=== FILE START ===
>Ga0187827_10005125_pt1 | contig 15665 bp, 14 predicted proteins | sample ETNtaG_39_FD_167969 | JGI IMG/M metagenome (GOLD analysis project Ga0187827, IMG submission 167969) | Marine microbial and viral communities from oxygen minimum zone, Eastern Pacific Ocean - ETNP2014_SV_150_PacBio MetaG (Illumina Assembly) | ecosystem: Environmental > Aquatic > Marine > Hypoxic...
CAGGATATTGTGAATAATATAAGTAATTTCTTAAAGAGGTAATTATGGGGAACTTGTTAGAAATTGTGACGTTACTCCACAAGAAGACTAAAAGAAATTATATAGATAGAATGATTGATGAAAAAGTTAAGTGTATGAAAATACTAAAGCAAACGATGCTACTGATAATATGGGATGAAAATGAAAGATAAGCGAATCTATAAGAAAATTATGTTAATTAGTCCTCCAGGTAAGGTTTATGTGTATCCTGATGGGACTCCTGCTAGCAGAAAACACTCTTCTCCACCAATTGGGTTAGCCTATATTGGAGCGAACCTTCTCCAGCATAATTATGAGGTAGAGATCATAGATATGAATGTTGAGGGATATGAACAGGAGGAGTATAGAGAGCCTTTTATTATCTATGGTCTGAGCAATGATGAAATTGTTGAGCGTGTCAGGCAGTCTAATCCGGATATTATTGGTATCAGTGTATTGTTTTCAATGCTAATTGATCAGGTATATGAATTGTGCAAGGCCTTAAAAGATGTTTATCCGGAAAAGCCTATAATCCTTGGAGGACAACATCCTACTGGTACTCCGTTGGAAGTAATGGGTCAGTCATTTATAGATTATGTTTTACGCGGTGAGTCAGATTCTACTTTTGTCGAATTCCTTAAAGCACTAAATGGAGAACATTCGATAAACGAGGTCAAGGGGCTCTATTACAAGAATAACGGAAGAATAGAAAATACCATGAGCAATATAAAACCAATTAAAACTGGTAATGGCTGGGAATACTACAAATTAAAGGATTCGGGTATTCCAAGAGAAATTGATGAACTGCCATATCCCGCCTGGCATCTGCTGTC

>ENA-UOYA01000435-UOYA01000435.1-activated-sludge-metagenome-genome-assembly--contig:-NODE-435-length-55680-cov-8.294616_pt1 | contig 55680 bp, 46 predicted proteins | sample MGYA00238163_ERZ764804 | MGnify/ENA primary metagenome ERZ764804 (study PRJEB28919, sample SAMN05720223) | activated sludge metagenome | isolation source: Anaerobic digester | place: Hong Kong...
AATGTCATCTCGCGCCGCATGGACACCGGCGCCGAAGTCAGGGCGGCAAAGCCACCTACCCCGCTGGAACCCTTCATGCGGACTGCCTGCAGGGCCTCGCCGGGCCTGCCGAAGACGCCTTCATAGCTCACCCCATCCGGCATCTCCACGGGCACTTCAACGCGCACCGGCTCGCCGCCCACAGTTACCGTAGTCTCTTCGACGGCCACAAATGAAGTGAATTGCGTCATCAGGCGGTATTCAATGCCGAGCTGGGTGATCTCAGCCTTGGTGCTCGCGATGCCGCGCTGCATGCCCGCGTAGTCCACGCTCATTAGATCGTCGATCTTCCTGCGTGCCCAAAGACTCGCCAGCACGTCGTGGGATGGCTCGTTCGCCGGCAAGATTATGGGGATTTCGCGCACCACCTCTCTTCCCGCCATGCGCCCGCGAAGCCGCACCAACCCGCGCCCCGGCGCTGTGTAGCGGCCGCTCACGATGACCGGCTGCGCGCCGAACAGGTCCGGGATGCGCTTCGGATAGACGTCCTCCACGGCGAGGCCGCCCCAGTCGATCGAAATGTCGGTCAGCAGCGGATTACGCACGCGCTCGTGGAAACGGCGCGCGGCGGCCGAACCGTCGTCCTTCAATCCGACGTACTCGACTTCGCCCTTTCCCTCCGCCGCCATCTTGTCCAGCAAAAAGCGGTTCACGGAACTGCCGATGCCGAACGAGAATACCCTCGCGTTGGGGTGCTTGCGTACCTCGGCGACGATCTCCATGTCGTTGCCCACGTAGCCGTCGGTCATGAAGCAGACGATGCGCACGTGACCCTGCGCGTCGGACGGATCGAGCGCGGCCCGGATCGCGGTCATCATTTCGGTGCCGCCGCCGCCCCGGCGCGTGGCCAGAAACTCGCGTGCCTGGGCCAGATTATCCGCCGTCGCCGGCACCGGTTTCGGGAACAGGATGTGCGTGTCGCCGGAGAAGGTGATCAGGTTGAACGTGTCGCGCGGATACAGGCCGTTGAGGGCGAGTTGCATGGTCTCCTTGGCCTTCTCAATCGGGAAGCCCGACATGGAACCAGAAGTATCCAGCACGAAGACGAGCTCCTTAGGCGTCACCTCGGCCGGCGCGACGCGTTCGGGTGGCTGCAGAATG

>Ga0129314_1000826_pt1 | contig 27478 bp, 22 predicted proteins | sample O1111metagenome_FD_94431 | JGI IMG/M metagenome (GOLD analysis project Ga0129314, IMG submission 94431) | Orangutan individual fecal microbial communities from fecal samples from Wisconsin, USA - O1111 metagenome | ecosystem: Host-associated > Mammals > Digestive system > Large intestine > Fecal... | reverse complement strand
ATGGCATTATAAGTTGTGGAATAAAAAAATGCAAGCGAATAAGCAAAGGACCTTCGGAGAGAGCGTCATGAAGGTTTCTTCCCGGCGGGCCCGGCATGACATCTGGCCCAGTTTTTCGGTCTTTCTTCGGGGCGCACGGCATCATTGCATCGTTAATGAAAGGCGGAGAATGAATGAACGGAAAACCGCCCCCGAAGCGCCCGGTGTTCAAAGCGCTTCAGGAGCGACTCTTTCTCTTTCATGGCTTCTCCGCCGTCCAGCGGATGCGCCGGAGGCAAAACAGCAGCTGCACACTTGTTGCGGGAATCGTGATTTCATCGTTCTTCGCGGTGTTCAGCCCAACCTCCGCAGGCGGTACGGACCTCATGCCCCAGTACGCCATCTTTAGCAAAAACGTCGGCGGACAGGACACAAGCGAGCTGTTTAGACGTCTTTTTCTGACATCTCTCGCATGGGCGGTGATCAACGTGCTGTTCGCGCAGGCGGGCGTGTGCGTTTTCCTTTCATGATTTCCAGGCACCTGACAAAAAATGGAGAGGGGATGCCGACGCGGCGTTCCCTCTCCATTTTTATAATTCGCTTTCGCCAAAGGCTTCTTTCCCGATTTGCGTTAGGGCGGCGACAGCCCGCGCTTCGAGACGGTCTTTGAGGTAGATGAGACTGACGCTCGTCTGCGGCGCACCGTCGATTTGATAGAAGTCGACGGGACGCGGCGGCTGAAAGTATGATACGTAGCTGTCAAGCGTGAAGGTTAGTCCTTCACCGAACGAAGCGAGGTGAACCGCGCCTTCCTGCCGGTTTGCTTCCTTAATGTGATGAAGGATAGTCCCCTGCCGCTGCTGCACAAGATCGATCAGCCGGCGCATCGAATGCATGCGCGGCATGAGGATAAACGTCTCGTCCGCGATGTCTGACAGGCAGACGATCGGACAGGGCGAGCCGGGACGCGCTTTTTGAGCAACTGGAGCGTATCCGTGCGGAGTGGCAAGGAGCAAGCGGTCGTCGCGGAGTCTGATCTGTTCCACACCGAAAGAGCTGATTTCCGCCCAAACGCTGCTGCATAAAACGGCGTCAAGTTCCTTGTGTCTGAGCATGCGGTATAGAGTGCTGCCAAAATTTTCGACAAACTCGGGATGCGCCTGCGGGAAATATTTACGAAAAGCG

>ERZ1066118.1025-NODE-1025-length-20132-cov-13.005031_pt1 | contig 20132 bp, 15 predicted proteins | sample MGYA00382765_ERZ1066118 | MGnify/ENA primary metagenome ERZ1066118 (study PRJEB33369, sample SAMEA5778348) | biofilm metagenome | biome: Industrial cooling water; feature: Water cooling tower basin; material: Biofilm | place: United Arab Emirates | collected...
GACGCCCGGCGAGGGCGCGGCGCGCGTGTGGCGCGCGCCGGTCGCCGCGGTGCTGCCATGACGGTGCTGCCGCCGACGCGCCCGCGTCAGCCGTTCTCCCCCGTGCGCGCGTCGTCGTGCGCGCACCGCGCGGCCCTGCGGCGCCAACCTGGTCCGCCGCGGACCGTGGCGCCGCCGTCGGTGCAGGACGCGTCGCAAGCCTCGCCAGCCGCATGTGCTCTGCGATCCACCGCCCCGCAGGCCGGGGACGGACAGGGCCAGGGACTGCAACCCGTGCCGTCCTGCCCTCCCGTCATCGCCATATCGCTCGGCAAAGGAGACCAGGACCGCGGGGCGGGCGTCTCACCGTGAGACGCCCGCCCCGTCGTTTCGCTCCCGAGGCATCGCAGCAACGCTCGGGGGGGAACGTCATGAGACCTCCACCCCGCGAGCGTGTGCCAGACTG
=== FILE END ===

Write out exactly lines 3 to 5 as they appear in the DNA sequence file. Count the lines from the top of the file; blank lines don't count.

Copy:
>ENA-UOYA01000435-UOYA01000435.1-activated-sludge-metagenome-genome-assembly--contig:-NODE-435-length-55680-cov-8.294616_pt1 | contig 55680 bp, 46 predicted proteins | sample MGYA00238163_ERZ764804 | MGnify/ENA primary metagenome ERZ764804 (study PRJEB28919, sample SAMN05720223) | activated sludge metagenome | isolation source: Anaerobic digester | place: Hong Kong...
AATGTCATCTCGCGCCGCATGGACACCGGCGCCGAAGTCAGGGCGGCAAAGCCACCTACCCCGCTGGAACCCTTCATGCGGACTGCCTGCAGGGCCTCGCCGGGCCTGCCGAAGACGCCTTCATAGCTCACCCCATCCGGCATCTCCACGGGCACTTCAACGCGCACCGGCTCGCCGCCCACAGTTACCGTAGTCTCTTCGACGGCCACAAATGAAGTGAATTGCGTCATCAGGCGGTATTCAATGCCGAGCTGGGTGATCTCAGCCTTGGTGCTCGCGATGCCGCGCTGCATGCCCGCGTAGTCCACGCTCATTAGATCGTCGATCTTCCTGCGTGCCCAAAGACTCGCCAGCACGTCGTGGGATGGCTCGTTCGCCGGCAAGATTATGGGGATTTCGCGCACCACCTCTCTTCCCGCCATGCGCCCGCGAAGCCGCACCAACCCGCGCCCCGGCGCTGTGTAGCGGCCGCTCACGATGACCGGCTGCGCGCCGAACAGGTCCGGGATGCGCTTCGGATAGACGTCCTCCACGGCGAGGCCGCCCCAGTCGATCGAAATGTCGGTCAGCAGCGGATTACGCACGCGCTCGTGGAAACGGCGCGCGGCGGCCGAACCGTCGTCCTTCAATCCGACGTACTCGACTTCGCCCTTTCCCTCCGCCGCCATCTTGTCCAGCAAAAAGCGGTTCACGGAACTGCCGATGCCGAACGAGAATACCCTCGCGTTGGGGTGCTTGCGTACCTCGGCGACGATCTCCATGTCGTTGCCCACGTAGCCGTCGGTCATGAAGCAGACGATGCGCACGTGACCCTGCGCGTCGGACGGATCGAGCGCGGCCCGGATCGCGGTCATCATTTCGGTGCCGCCGCCGCCCCGGCGCGTGGCCAGAAACTCGCGTGCCTGGGCCAGATTATCCGCCGTCGCCGGCACCGGTTTCGGGAACAGGATGTGCGTGTCGCCGGAGAAGGTGATCAGGTTGAACGTGTCGCGCGGATACAGGCCGTTGAGGGCGAGTTGCATGGTCTCCTTGGCCTTCTCAATCGGGAAGCCCGACATGGAACCAGAAGTATCCAGCACGAAGACGAGCTCCTTAGGCGTCACCTCGGCCGGCGCGACGCGTTCGGGTGGCTGCAGAATG

>Ga0129314_1000826_pt1 | contig 27478 bp, 22 predicted proteins | sample O1111metagenome_FD_94431 | JGI IMG/M metagenome (GOLD analysis project Ga0129314, IMG submission 94431) | Orangutan individual fecal microbial communities from fecal samples from Wisconsin, USA - O1111 metagenome | ecosystem: Host-associated > Mammals > Digestive system > Large intestine > Fecal... | reverse complement strand